The repression is, of course, baked in the very atmosphere of the Mauriers novel, which is both an indictment and a great wallowing in the kind of fragile English formality that allows secrets to fester and desires to fester. flourish in obsessions. If this Rebecca has a constant failure, it’s that in trying to bring to the surface the dramas underlying the passions, she tears the veil far too quickly. It’s the product of an impatient, if not brash sensibility, and it soon ends up in busy and flashy effects: an exhausting montage scheme, shallow dream sequences and leap frights, and a score by Clint Mansell. which poses a greater risk of drowning than the ocean itself. .
There are glimmers of subversive and hallucinatory sensibility that animated some of Wheatleys’ early images, most notably his intensely edgy 2011 thriller, Kill List. And there are the Baroque pleasures expected from Manderley himself, a maze of gilded framed paintings and checkered marble floors. (Production design is by Sarah Greenwood, cinematography by Lauri Rose.) Probably Wheatleys ‘strongest streak is the costume ball where Mrs. de Winter, seeking Maxims’ approval, ends up snatching defeat from the jaws of victory, a moment that plays the gifts of a director for the staging of Bacchanalian chaos, but also the strengths of his costume designer, Julian Day.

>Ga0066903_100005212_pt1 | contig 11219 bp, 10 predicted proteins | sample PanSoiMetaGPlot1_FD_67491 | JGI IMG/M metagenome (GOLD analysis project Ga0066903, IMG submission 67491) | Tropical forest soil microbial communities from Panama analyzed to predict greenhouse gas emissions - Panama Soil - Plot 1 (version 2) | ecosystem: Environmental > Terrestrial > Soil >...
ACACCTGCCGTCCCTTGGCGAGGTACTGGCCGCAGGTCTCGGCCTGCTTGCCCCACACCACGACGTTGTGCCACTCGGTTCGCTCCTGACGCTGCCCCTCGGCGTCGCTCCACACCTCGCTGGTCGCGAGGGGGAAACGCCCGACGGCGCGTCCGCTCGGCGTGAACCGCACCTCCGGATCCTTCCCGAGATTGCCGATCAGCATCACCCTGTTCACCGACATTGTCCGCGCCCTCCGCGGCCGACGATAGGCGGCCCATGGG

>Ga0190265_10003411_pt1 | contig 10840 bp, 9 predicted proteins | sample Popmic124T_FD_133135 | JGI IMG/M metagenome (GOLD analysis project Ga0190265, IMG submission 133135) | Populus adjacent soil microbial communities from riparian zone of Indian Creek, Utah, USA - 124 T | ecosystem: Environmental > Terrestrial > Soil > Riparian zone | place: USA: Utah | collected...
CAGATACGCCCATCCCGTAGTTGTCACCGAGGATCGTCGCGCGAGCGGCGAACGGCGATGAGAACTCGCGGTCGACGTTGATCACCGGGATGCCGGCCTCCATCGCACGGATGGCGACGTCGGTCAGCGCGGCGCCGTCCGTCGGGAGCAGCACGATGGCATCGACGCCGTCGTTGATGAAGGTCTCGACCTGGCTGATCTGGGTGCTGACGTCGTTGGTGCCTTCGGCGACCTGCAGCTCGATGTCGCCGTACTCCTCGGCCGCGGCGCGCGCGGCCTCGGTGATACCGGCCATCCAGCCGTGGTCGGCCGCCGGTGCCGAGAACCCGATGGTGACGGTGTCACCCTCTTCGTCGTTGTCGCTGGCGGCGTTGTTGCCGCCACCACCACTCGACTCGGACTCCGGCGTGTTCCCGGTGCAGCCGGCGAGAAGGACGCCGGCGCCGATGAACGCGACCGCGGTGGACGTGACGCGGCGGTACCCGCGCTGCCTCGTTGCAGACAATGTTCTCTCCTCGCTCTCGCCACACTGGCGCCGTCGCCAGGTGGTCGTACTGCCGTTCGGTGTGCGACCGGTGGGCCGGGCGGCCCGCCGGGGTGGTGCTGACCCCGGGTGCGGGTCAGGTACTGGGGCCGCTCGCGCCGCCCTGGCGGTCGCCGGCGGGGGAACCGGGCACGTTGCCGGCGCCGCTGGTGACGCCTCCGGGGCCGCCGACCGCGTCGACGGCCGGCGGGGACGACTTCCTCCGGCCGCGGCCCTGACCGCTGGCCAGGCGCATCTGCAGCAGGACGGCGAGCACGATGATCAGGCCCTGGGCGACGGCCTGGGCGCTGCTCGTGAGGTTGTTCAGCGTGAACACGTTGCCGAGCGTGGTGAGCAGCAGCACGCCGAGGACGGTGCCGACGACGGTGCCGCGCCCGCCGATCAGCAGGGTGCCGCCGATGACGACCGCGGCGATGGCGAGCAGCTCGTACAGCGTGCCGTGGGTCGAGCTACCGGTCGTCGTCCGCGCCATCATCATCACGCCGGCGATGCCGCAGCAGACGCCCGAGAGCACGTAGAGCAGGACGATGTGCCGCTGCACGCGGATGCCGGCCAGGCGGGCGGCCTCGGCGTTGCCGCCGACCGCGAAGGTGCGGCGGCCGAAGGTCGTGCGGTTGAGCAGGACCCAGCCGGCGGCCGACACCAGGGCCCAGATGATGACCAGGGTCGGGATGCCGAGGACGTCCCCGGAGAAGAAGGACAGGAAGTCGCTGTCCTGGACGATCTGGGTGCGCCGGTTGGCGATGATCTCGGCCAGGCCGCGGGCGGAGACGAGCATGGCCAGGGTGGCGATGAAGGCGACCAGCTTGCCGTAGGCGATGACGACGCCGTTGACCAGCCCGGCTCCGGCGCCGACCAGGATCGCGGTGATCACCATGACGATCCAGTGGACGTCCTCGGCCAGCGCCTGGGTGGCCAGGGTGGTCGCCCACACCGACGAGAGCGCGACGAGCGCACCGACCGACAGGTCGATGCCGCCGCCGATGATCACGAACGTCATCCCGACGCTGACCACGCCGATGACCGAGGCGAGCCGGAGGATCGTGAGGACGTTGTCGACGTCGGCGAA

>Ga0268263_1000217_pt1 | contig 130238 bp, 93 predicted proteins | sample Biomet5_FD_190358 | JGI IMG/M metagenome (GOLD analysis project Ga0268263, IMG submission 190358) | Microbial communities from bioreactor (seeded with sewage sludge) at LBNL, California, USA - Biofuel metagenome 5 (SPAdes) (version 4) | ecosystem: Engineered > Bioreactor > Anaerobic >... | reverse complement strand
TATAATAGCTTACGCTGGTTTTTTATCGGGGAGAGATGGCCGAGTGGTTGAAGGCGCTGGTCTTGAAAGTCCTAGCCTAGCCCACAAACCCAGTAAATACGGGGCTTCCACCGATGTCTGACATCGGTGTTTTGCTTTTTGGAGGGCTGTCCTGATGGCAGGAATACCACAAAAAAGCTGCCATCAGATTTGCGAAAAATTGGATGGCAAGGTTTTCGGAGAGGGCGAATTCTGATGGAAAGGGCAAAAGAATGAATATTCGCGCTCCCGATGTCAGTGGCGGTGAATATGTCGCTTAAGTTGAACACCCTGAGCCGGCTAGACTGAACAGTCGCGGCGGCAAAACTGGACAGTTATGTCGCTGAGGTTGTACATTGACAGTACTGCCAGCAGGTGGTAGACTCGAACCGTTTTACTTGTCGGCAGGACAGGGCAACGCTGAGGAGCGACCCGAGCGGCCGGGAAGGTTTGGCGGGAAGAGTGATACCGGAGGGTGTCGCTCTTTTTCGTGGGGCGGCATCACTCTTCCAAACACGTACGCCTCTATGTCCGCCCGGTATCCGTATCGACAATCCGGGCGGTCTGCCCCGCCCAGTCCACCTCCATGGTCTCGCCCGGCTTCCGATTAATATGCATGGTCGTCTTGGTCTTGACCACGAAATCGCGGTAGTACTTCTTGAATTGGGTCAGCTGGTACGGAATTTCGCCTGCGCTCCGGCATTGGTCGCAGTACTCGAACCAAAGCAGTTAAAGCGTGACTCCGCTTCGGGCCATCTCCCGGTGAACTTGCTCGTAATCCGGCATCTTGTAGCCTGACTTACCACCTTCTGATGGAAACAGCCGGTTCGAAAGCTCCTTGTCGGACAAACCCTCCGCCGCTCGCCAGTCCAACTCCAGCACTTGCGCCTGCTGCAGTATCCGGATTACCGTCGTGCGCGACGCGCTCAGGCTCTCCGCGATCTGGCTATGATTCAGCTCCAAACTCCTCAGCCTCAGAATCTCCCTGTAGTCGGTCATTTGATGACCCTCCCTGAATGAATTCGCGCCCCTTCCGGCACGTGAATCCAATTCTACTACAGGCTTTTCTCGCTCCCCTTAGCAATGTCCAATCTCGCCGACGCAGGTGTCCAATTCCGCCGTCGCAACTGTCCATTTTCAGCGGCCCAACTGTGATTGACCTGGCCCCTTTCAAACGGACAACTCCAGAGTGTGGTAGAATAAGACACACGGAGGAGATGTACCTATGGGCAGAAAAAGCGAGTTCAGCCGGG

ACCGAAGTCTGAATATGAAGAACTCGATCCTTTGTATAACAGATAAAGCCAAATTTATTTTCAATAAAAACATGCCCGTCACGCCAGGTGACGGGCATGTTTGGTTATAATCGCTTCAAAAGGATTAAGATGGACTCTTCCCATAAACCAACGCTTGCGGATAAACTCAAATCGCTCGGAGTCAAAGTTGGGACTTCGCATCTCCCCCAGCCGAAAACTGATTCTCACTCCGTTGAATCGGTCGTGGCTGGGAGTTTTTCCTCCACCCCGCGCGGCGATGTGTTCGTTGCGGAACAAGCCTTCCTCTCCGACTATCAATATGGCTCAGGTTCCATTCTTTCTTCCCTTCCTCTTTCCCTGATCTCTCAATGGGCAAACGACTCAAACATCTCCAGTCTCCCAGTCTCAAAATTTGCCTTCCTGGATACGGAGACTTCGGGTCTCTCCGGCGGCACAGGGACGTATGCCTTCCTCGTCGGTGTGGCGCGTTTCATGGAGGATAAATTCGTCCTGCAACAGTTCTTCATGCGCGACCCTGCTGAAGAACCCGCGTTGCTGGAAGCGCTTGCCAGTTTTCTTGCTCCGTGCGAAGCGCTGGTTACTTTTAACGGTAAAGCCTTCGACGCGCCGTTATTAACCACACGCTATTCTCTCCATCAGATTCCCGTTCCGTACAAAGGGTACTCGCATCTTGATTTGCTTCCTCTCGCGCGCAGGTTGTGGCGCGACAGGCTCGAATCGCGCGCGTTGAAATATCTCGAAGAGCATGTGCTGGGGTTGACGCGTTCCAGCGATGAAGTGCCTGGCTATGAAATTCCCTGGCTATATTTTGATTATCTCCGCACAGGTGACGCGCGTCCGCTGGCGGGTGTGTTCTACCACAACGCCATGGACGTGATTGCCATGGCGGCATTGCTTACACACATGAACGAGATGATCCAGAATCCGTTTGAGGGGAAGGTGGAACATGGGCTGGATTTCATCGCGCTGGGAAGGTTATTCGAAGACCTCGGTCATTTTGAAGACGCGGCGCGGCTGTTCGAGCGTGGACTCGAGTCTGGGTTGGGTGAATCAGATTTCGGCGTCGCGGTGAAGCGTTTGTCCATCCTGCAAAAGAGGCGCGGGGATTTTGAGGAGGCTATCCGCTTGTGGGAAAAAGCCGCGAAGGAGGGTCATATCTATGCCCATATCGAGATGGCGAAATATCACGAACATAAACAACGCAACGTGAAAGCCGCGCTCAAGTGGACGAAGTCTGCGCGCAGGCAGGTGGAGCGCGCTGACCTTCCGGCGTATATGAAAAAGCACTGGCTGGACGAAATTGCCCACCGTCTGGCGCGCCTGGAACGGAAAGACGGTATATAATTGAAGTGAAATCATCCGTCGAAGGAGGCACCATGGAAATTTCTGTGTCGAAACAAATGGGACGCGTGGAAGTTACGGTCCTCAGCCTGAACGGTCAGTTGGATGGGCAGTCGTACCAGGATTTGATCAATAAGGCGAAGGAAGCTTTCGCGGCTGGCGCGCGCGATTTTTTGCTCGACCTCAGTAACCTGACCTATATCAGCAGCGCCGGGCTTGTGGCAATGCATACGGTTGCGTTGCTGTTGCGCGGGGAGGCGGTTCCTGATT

But the dizzyingly mysterious and romantic charm that you want from this story is never allowed to set in. It should be noted that the previous picture of Wheatleys was a suitably deranged adaptation of JG Ballards High-Rise, a supposedly non-filmable book that appears to have posed less of a challenge than the extremely filmable Mauriers. I suspect her next one will be better, and hopefully the next Rebecca will too.
Evaluation: PG-13, for some sexual content, partial nudity, thematic elements and smoking
Execution time: 2 hours, 2 minutes
Playing: Starts October 16 in limited version where theaters are open; available October 21 on Netflix